Along Natural Lines
November 6 - 28, 2015
The first inspiration for my work is the joy of looking at the natural world. I am mesmerized by the shapes of foliage or grass or the waves in a stream as the breezes put them in motion. I love the natural shapes of the clouds, slowly shifting, shape changing, at the direction of the winds. The rain on my car leaves dust residues in shapes that are a record of the motion of the settling of the rain drops on its surface. The natural world is full of motion yet in all this motion I feel a stillness.
Most of my work is based specifically on the shapes of the foliage of deciduous trees and shrubs. As I scrutinize these shapes, there is a kind of randomness to them that I find visually entrancing. Yet, as soon as I want to use these shapes, including their random qualities, I find myself imposing order on them in some way, whether it be the order of careful realistic visual description or the order of a stylized or abstracted depiction. In my work I order these shapes in ways that are interesting to me.
I am very interested in repetition. It seems to me that as I look at the natural world, it is built up of repetitions of all kinds. This might be of the of the proteins that make up DNA or the accumulation of blades of grass, leaves on trees or petals on a flower. I like to build up my work through repetitions of shapes or lines.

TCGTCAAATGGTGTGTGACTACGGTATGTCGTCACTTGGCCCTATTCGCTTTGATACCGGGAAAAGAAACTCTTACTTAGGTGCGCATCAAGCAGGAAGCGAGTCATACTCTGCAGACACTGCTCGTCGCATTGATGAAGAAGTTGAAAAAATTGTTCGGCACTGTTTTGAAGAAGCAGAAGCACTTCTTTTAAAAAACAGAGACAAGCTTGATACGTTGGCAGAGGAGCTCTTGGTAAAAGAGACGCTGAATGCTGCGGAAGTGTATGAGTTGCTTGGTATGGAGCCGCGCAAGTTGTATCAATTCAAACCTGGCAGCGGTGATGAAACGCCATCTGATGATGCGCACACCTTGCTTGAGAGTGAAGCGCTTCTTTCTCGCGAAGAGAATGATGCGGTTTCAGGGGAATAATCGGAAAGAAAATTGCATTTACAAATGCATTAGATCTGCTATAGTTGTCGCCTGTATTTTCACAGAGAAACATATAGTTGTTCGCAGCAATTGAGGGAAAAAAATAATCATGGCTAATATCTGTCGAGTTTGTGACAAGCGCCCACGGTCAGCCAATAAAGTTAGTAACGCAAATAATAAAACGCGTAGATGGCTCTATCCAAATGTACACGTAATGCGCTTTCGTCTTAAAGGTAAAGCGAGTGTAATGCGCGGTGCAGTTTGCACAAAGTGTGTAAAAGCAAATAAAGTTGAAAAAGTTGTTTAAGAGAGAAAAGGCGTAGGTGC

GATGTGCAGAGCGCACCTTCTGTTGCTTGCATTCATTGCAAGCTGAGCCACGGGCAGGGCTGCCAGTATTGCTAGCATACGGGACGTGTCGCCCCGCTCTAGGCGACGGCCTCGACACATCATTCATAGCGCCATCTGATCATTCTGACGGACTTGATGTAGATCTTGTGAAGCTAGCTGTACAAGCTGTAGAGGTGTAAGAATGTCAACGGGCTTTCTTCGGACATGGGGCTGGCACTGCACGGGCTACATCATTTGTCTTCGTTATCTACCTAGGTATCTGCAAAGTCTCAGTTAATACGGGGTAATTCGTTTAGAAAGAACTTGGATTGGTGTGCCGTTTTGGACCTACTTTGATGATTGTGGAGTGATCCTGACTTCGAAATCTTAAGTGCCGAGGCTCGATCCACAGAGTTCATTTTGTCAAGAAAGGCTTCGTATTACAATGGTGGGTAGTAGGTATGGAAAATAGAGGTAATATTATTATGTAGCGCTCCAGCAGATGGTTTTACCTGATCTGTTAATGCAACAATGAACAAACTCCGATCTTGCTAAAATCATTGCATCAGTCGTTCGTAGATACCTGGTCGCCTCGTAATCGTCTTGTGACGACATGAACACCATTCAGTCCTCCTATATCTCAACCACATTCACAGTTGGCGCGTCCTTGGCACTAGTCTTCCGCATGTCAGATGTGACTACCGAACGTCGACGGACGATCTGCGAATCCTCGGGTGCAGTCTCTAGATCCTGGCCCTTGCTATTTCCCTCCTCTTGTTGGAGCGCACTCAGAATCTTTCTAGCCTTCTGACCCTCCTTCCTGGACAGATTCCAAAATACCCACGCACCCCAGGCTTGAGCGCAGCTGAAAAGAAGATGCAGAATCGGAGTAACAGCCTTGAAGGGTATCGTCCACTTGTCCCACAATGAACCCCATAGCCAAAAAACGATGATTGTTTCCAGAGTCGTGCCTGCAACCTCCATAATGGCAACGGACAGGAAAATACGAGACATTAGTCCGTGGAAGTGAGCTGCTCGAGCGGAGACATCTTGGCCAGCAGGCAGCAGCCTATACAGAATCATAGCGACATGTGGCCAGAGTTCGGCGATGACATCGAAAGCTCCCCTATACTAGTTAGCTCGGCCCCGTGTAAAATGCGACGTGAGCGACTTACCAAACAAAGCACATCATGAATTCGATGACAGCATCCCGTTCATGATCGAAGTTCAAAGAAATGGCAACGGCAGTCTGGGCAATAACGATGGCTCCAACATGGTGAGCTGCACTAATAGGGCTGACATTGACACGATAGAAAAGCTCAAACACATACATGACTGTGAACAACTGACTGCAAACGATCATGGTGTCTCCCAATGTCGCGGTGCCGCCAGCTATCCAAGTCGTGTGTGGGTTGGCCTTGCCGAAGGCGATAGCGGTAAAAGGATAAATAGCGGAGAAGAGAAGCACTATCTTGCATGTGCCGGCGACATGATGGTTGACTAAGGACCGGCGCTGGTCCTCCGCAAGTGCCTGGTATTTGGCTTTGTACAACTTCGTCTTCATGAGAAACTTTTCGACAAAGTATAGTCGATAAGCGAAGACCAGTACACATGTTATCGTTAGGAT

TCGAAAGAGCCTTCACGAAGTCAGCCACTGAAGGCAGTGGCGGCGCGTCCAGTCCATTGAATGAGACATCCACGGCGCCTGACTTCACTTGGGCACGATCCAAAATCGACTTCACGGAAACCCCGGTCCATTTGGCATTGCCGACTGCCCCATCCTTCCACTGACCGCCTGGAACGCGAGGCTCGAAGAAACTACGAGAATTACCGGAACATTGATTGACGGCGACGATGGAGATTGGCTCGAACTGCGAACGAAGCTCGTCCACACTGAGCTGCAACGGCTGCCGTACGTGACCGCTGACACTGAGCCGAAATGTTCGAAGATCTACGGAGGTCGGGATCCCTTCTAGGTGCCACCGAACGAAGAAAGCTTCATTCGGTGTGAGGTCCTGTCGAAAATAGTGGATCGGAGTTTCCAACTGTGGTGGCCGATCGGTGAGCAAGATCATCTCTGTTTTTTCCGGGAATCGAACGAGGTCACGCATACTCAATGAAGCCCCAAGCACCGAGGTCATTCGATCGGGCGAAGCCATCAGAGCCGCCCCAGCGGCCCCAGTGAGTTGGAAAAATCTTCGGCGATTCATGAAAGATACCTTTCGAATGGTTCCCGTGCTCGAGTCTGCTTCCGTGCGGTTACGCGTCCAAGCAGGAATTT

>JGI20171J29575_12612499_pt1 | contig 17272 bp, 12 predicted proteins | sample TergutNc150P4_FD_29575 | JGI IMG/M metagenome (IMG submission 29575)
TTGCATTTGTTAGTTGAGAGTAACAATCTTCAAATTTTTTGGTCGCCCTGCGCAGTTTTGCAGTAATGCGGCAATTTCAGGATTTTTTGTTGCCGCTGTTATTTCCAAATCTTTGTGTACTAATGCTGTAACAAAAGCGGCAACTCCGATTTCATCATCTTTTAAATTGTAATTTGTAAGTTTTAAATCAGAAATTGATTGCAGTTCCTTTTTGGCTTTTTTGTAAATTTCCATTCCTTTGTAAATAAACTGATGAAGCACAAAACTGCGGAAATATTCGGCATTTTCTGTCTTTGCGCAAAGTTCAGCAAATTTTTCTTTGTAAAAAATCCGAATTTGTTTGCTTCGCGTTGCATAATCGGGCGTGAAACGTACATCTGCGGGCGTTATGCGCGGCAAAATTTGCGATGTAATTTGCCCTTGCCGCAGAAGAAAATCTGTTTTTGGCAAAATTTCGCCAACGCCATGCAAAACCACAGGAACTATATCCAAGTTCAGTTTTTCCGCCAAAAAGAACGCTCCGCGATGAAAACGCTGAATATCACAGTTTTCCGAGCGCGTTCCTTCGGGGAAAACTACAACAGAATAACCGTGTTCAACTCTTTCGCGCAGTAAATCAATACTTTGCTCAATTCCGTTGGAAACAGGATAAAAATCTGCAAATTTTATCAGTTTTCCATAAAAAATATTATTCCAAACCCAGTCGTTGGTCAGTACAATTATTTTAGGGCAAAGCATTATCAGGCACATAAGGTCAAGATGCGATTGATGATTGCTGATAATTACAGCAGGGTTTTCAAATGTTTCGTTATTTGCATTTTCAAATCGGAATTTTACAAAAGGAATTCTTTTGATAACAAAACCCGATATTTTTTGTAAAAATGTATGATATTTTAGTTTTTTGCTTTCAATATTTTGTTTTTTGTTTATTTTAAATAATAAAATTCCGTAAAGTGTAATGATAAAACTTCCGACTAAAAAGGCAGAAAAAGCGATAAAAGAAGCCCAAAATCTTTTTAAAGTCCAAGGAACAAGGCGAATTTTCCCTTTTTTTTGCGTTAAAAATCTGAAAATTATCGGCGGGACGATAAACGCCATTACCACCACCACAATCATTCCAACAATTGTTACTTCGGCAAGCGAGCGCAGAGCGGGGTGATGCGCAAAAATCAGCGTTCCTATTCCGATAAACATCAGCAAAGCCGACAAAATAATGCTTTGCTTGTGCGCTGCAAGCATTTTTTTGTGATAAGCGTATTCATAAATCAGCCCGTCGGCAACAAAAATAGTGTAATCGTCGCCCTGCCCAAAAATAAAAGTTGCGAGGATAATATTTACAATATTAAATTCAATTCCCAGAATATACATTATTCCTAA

My work takes time. A careful look at my all over paintings reveals the movements of the brush in my hand as it moves along the canvas, going from fully loaded to being in need of more paint to being fully loaded once again. In making these paintings, I draw the lines that I want my hand to proceed down. Then I allow my hand to create wavy lines, loosely following the pencil guidelines. Each line is a record of the movements of my hand on the canvas and the loading of the brush followed by the unloading of the paint from the brush onto the surface of the painting. Each painting is created by constant motion yet is very still.
Color is essential to what I do. I am fascinated with the behaviors of various pigments, alone or as they are combined with other pigments, thick and concentrated when the brush is fully loaded becoming thinner and paler as I move the brush along. Each painting I do is based on particular colors and pigments and how they look and behave as I work with them. – Karen Ferrer